Monday 19 February 2018

Nicolas Roche: 'Only 6km in, we were down to just six riders'

BMC Australia's Rohan Dennis celebrates after he won the team time trial and the yellow jersey during the third stage of the Dauphine Criterium cycling race between Roanne and Montagny
BMC Australia's Rohan Dennis celebrates after he won the team time trial and the yellow jersey during the third stage of the Dauphine Criterium cycling race between Roanne and Montagny

Nicolas Roche: Criterium du Dauphine

Tuesday, June 9, Stage 3: Team Time Trial from Roanne to Montagny (24.5km)

Although my Sky squad were to be the last team to roll down the start ramp in Roanne at 2.15 this afternoon, we wanted to give ourselves enough time to be able to ride the course ahead of the stage start, so we left our hotel at 8.15 this morning for the hour-and-a-half drive to the start village.

Having watched a video of the course on the way, we changed into our team kit on the bus before grabbing our time trial bikes and setting off for the finish in Montagny, 24.5km away.

The route was pretty good for a team time trial, with plenty of flowing corners and not much technical stuff. It was pretty hilly though, with a 5km climb just 3km in and then the last 10km all uphill.

At the finish, we hopped into the team cars and were driven back to the start for a lunch of omelette and rice before a quick debrief.


As our depart time neared we began to get changed before our pre-stage warm-up on the rollers.

At Team Sky all of our race clothing is tailor-made for each rider and every little detail is taken into account.

Our Rapha skin suits, for example, are not only extremely light and aerodynamic but they are also cut to fit each rider best when you're crouched down in a time trial position, which makes them almost impossible to stand up in and very hard to get on.

Some riders like to wear a different kit on the rollers but because of the time taken to change into the skinsuit, I opted to get mine on early.

After warming up, I grabbed my aero helmet from the bus and we rolled to the start ramp, where I lined up in formation behind Chris Froome and ahead of Pete Kennaugh, two very strong time triallists.

I took a quick swig from the half-full bottle on my bike, before Ian Stannard led us down the ramp and got us up to speed pretty quickly.

'Yogi' is a renowned time triallist but his blistering start soon saw him in trouble and he was unexpectedly dropped from our line after about 4km. Wout Pawels, who is just back from injury, was next to suffer and only 6km into the stage we were down to just six riders.

It's always hard to pace yourself in a team time trial. You always want to give your all for the team but you can sometimes get sucked into doing too much and then leave yourself exposed on the later sections when everyone else is still feeling strong.

With the clock stopping on the fifth man across the line, there was even more temptation to ride harder to make up for the lost riders and I pushed quite hard in the first half of the stage.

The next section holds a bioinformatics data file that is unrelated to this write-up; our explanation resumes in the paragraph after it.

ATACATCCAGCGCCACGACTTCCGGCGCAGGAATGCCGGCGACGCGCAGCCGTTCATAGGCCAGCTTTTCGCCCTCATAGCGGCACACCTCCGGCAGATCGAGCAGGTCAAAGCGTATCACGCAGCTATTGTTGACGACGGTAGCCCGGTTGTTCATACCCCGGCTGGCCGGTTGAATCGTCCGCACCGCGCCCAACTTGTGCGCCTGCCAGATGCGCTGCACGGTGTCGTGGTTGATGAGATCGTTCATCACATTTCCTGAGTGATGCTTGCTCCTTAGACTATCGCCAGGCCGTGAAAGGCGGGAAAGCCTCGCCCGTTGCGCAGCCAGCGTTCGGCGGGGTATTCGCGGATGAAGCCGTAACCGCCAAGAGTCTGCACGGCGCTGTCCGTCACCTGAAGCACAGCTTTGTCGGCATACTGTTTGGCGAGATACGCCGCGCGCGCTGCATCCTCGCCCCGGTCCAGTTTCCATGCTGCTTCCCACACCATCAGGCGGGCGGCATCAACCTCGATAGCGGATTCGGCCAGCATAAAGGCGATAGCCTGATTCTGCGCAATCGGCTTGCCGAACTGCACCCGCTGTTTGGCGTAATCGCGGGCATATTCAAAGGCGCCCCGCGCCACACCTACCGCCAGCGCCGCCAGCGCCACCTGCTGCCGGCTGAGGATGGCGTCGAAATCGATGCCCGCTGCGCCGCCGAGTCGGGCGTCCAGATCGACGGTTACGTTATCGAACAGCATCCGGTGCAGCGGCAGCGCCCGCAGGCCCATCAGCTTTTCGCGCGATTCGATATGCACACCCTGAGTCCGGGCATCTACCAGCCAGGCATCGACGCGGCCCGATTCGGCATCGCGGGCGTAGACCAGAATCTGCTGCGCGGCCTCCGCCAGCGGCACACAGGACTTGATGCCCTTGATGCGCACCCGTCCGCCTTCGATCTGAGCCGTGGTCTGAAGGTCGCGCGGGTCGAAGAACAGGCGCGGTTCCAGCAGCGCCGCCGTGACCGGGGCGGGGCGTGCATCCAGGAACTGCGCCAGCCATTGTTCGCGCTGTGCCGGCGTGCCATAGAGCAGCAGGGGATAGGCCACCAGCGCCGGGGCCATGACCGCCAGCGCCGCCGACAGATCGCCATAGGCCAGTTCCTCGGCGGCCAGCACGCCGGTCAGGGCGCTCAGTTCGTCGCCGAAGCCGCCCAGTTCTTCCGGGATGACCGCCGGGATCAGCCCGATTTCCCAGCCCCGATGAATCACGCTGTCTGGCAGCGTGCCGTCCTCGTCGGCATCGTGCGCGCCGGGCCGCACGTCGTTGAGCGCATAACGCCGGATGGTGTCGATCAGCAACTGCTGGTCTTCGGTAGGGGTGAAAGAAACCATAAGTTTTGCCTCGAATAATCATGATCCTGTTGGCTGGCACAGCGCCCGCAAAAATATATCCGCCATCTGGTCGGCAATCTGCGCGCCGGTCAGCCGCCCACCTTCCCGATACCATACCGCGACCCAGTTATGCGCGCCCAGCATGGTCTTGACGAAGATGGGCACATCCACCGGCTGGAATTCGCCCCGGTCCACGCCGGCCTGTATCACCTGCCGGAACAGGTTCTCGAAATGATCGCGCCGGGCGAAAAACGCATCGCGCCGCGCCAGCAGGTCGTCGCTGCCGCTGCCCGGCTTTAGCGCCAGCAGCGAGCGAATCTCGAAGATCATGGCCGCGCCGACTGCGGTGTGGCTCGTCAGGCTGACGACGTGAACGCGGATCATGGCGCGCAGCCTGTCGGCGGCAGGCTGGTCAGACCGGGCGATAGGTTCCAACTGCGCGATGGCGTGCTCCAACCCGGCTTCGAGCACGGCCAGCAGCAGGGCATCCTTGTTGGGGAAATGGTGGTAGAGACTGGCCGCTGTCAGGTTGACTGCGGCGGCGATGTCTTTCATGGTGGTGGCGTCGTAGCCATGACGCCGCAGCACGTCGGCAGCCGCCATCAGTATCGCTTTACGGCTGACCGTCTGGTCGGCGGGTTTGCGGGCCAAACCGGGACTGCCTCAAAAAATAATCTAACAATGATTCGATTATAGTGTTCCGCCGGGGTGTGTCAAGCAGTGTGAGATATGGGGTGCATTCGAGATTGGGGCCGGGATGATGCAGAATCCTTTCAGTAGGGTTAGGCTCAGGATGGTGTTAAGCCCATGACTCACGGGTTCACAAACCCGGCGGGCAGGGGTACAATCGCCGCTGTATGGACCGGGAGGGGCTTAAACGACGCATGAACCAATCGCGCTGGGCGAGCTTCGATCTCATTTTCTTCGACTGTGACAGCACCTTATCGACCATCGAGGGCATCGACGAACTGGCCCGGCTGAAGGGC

I don't know if it was because of my crash at Liege-Bastogne-Liege but I was a bit nervous on the downhill section and left a bit of a gap between the wheels in front of me, meaning Froomey, Pete, Philip Deignan, Luke Rowe and Ian Boswell had to fill in the gaps as I tried to stay in contact behind them.

As we got to the intermediate check-point after 14km, a big screen told us we were 17 seconds down on the fastest time, but we also knew that the second half of the stage was the hardest and we still had a chance to close that gap.

As we came into a sharp turn right with about 12km to go however Luke Rowe's chain came off and that chance got a lot slimmer. Luke, a solid time triallist, managed to get it back on and even kept riding for a while before the erratic jumping of his chain forced him to pull over a few metres later and we were down to five riders - the bare minimum.

The last 10km was all uphill and because I hadn't pulled on the downhill, I went a bit over the top on the next section and found myself hanging onto Froomey, Pete, Philip and Boz for the last 3km.

Philip did a great ride today for somebody who's supposed to be a climber, while you'd never have guessed it was only Boz's second ever team time trial. Pete and Froomey were really strong today too and took a few long pulls on the front in those last kilometres as I gritted my teeth and hung on.


We crossed the line in a time of 30 minutes and 29 seconds to find we had lost 35 seconds to world team time trial champions and stage winners BMC, which was a bit of a disappointment considering we thought we had a real chance of winning the stage this morning.

We have lost the race lead to Aussie Rohan Dennis and also handed around half a minute advantage to dangermen Tejay Van Garderen, Vincenzo Nibali and Alejandro Valverde but there's not much you can do about days like today. Team time trials are complex races and it only takes one slip-up or somebody to be feeling less than 100pc and things can go astray.

At the finish we put our bikes up on rollers and warmed down as we waited the extra 15 minutes it took the team bus to get from the start to the finish. At 228km, tomorrow is the longest stage of this race. After that we tackle the mountains, where we will have to go on the attack. After struggling a little bit today, hopefully I'll be ready for it.

Criterium du Dauphine,

Live, ITV4/Eurosport, 2.45

Irish Independent

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